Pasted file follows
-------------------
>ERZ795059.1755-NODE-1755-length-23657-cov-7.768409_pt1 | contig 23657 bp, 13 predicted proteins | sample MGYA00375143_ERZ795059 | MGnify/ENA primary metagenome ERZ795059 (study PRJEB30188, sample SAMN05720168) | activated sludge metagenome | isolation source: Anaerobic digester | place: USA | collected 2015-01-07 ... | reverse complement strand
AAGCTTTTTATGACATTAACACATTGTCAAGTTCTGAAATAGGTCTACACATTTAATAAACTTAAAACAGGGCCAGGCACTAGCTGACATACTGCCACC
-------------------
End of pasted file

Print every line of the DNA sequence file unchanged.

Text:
>ERZ795059.1755-NODE-1755-length-23657-cov-7.768409_pt1 | contig 23657 bp, 13 predicted proteins | sample MGYA00375143_ERZ795059 | MGnify/ENA primary metagenome ERZ795059 (study PRJEB30188, sample SAMN05720168) | activated sludge metagenome | isolation source: Anaerobic digester | place: USA | collected 2015-01-07 ... | reverse complement strand
AAGCTTTTTATGACATTAACACATTGTCAAGTTCTGAAATAGGTCTACACATTTAATAAACTTAAAACAGGGCCAGGCACTAGCTGACATACTGCCACC